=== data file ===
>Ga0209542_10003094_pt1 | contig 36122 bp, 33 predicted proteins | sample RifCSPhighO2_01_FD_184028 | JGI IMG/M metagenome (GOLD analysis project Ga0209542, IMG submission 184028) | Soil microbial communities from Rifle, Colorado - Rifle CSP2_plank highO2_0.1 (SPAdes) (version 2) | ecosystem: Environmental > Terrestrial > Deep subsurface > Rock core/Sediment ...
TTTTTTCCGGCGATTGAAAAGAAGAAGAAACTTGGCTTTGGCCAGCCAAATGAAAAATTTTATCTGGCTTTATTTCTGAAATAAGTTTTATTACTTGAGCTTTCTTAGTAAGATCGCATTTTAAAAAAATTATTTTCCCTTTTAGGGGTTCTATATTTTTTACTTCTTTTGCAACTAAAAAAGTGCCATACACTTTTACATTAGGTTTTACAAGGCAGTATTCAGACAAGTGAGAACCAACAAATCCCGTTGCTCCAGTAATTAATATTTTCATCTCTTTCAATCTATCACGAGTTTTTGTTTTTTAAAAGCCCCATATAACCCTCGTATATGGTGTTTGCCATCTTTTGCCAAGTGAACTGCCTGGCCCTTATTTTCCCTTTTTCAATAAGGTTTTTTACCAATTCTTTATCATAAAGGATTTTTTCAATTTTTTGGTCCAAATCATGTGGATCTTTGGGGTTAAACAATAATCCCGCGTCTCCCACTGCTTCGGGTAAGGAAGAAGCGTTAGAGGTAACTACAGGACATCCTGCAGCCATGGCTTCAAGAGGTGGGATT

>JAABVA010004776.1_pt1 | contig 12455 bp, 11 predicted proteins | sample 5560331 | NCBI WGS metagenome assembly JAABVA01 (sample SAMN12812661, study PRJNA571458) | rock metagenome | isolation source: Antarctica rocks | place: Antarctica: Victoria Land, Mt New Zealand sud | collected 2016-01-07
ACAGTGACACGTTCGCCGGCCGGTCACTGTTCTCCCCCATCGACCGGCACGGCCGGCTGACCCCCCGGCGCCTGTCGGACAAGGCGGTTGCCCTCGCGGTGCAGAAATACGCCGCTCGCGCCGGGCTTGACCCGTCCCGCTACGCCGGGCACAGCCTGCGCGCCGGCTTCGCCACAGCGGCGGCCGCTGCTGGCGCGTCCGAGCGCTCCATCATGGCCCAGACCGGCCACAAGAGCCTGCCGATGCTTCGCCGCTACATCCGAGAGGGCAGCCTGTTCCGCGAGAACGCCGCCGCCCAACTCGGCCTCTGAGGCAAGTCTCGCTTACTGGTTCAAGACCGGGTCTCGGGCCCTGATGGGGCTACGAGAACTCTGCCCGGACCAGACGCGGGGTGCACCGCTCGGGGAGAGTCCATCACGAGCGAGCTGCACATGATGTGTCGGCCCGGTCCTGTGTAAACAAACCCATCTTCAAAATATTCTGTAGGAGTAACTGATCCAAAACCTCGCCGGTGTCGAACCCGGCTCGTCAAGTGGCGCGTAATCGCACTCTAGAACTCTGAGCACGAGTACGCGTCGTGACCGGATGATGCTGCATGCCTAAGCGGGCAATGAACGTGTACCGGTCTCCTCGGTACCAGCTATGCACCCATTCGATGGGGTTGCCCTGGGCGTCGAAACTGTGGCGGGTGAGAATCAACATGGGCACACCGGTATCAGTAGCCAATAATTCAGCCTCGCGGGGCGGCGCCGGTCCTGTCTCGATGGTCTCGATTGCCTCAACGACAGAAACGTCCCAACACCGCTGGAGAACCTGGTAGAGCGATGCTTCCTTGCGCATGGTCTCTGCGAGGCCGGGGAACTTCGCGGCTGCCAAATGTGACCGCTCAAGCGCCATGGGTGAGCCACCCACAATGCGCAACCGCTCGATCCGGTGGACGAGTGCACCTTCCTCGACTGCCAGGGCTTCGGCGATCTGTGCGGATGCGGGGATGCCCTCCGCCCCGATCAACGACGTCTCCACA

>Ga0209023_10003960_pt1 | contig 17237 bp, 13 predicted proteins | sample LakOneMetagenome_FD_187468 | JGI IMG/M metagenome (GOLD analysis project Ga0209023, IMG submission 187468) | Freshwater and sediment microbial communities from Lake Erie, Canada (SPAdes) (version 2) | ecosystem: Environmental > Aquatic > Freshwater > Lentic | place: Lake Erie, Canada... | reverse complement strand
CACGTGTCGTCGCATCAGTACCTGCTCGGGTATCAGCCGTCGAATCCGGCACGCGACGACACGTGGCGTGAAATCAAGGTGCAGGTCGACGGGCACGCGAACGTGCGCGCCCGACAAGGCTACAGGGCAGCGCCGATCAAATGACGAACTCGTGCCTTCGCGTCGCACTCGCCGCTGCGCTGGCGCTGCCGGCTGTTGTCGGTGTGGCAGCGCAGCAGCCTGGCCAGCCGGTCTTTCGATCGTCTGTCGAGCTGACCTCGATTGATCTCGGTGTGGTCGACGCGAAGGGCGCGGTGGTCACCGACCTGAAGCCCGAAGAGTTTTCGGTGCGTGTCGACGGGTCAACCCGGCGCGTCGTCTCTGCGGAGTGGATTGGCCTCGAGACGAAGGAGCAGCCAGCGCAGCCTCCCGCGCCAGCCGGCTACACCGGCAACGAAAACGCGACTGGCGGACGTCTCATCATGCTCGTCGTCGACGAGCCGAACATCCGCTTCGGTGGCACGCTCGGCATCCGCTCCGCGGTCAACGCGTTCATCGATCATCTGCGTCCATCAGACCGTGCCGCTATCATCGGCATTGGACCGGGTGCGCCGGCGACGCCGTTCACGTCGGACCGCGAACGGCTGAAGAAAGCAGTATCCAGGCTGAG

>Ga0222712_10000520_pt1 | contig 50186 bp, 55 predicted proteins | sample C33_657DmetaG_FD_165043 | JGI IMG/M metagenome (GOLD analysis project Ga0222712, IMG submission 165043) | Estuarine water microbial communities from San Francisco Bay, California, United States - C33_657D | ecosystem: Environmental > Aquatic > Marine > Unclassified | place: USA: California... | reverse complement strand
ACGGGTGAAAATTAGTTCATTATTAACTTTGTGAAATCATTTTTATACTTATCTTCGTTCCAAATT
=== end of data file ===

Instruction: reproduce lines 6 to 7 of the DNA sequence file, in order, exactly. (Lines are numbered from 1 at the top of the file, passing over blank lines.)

CACGTGTCGTCGCATCAGTACCTGCTCGGGTATCAGCCGTCGAATCCGGCACGCGACGACACGTGGCGTGAAATCAAGGTGCAGGTCGACGGGCACGCGAACGTGCGCGCCCGACAAGGCTACAGGGCAGCGCCGATCAAATGACGAACTCGTGCCTTCGCGTCGCACTCGCCGCTGCGCTGGCGCTGCCGGCTGTTGTCGGTGTGGCAGCGCAGCAGCCTGGCCAGCCGGTCTTTCGATCGTCTGTCGAGCTGACCTCGATTGATCTCGGTGTGGTCGACGCGAAGGGCGCGGTGGTCACCGACCTGAAGCCCGAAGAGTTTTCGGTGCGTGTCGACGGGTCAACCCGGCGCGTCGTCTCTGCGGAGTGGATTGGCCTCGAGACGAAGGAGCAGCCAGCGCAGCCTCCCGCGCCAGCCGGCTACACCGGCAACGAAAACGCGACTGGCGGACGTCTCATCATGCTCGTCGTCGACGAGCCGAACATCCGCTTCGGTGGCACGCTCGGCATCCGCTCCGCGGTCAACGCGTTCATCGATCATCTGCGTCCATCAGACCGTGCCGCTATCATCGGCATTGGACCGGGTGCGCCGGCGACGCCGTTCACGTCGGACCGCGAACGGCTGAAGAAAGCAGTATCCAGGCTGAG

>Ga0222712_10000520_pt1 | contig 50186 bp, 55 predicted proteins | sample C33_657DmetaG_FD_165043 | JGI IMG/M metagenome (GOLD analysis project Ga0222712, IMG submission 165043) | Estuarine water microbial communities from San Francisco Bay, California, United States - C33_657D | ecosystem: Environmental > Aquatic > Marine > Unclassified | place: USA: California... | reverse complement strand